Although the political Putin has been demonized in the Western press, Russians welcomed him. Source: ITAR-TASS
After Vladimir Putin was first elected president in 2000, journalists spent the next six months trying to figure out who he was. Not one but two Putins quickly emerged. The first is better known to foreigners. This is the political Putin, who nixed the popular elections of regional governors and drove the oligarchs out of the Kremlin. Putin’s image of strongman reached its zenith with the jailing of Mikhail Khodorkovsky, the former owner of oil company Yukos, in 2003. By the start of Putin’s second term in office in 2004, he was fully in control of the country and imposed a political stability on Russia that has remained ever since. Although the political Putin has been demonized in the Western press, Russians welcomed him as a much-needed change after the chaos of the Boris Yeltsin era.
But the second Putin is much better known to the locals, and he is the reason that so many people still vote for Putin in national elections. This is the economic Putin.
Even before the oligarch arrests or end of regional elections were introduced, Putin slashed income taxes to a flat rate of 13 percent and corporate taxes to 24 percent. More subtly, he introduced a federal treasury system that put the center back in control of the nation’s finances and stopped the rampant stealing by regional administrations. Then he launched the Gref plan of liberal reforms. These reforms, together with rapidly rising oil prices, led to a sustained economic boom that transformed the Russian economy.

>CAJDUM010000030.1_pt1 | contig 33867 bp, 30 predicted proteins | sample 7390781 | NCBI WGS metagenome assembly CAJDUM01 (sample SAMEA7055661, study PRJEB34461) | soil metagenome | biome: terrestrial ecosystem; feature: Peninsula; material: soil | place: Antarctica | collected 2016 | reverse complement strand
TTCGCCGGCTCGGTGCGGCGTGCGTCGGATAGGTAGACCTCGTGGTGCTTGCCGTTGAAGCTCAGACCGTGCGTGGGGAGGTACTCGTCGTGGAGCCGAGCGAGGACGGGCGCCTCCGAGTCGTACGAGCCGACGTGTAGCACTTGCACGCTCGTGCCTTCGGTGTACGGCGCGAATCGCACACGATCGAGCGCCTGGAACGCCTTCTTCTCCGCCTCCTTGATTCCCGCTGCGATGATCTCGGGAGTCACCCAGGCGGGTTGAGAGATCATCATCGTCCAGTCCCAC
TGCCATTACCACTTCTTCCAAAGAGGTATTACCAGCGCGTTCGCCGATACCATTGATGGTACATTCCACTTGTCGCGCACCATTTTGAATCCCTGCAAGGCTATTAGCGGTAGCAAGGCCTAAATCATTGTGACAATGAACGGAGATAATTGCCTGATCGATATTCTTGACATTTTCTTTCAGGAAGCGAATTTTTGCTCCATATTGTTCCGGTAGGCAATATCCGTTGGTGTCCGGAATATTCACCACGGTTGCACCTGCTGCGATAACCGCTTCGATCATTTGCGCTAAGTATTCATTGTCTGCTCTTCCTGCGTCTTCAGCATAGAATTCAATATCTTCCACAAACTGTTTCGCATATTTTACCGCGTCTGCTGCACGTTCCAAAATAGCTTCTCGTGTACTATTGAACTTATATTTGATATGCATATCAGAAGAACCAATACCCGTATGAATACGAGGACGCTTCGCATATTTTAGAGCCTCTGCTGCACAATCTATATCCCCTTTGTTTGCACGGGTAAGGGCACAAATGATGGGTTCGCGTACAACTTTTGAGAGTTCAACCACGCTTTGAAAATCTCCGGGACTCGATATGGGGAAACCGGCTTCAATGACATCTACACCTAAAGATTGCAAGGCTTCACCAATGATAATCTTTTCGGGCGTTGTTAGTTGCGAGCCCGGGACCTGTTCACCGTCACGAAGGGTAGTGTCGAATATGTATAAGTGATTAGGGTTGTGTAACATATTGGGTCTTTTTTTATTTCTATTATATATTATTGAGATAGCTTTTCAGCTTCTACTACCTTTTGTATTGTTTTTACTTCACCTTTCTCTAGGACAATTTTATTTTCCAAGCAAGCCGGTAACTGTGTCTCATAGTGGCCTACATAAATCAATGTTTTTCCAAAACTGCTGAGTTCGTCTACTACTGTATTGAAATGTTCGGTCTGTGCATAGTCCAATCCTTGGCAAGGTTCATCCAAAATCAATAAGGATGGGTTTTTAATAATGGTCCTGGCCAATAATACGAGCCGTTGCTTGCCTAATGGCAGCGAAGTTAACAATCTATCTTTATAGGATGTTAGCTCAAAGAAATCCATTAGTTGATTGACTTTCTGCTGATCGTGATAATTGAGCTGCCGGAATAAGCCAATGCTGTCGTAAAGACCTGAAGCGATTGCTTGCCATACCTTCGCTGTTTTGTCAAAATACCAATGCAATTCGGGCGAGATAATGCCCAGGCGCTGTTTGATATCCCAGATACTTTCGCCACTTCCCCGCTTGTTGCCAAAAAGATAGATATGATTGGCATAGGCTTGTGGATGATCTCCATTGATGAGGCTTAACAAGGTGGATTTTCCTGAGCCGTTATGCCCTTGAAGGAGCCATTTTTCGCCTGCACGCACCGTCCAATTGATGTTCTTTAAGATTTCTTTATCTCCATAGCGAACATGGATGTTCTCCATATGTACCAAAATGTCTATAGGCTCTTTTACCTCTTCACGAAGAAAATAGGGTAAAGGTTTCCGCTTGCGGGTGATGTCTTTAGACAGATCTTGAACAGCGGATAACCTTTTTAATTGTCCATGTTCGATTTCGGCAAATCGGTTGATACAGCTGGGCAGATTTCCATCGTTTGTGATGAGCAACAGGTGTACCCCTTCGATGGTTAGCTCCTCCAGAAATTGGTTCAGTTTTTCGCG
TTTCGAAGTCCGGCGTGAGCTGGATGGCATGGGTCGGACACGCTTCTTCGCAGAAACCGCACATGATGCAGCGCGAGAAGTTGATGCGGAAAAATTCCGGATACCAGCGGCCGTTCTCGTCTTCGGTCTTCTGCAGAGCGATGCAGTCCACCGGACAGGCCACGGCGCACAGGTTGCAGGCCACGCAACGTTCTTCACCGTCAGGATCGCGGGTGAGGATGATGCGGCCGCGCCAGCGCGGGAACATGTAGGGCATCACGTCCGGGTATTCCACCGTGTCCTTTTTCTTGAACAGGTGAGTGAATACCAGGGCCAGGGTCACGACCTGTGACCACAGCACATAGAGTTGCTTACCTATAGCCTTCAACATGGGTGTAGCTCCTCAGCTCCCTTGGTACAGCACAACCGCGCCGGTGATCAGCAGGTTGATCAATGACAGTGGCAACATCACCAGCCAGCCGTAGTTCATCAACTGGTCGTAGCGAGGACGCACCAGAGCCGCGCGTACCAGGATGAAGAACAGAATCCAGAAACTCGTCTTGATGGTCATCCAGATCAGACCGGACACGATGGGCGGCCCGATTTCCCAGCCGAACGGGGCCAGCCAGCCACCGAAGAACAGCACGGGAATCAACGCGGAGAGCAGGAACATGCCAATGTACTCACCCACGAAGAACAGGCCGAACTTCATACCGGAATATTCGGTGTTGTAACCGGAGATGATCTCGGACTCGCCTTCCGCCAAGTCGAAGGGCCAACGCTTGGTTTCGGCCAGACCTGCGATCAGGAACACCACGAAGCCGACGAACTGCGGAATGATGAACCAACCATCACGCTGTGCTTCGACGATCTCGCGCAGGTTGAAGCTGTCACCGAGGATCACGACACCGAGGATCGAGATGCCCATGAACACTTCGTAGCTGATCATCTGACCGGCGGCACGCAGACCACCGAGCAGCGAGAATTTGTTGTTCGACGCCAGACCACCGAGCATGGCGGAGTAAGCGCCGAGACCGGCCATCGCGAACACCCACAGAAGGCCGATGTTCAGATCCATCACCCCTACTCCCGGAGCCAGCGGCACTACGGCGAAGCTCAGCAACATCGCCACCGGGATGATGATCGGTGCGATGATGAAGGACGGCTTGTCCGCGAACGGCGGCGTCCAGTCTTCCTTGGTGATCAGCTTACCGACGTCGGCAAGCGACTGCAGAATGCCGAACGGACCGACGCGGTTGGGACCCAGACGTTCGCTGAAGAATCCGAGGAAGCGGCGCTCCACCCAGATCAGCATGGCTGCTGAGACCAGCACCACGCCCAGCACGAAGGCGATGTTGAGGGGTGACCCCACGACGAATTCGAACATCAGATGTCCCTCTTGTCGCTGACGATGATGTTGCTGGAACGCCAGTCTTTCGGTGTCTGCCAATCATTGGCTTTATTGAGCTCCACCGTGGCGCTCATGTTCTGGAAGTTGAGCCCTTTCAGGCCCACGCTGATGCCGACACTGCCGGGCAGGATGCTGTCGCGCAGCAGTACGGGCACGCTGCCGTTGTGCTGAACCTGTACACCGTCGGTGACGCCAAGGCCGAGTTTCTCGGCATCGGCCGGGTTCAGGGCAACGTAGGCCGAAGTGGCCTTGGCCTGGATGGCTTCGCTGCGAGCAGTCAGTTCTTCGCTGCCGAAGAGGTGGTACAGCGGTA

And it should be no surprise that the economic Putin is genuinely popular among many Russians. When he first became president, the average income was a mere $50 a month; today it is $800 — a 16-fold increase.
Over the months of the 2012 Russian presidential campaign, it became clear that the country needs a new growth model; the old one of high oil prices accompanied by heavy spending is not going to work for much longer. At the same time Putin, for his part, reverted to his tough-guy political persona.
Now, as Putin prepares to re-take his old job, pundits find themselves asking the same question again that they did in those first months of 2000: “Who is Mr. Putin?” Is he a leader who can guarantee Russia’s stability and economic growth, or is he someone the West should fear on the international stage?
The obvious answer is that nothing has changed and Putin will continue to be the person he has been for the last 12 years: a politician prickly on the political front, but progressive on the economic one.
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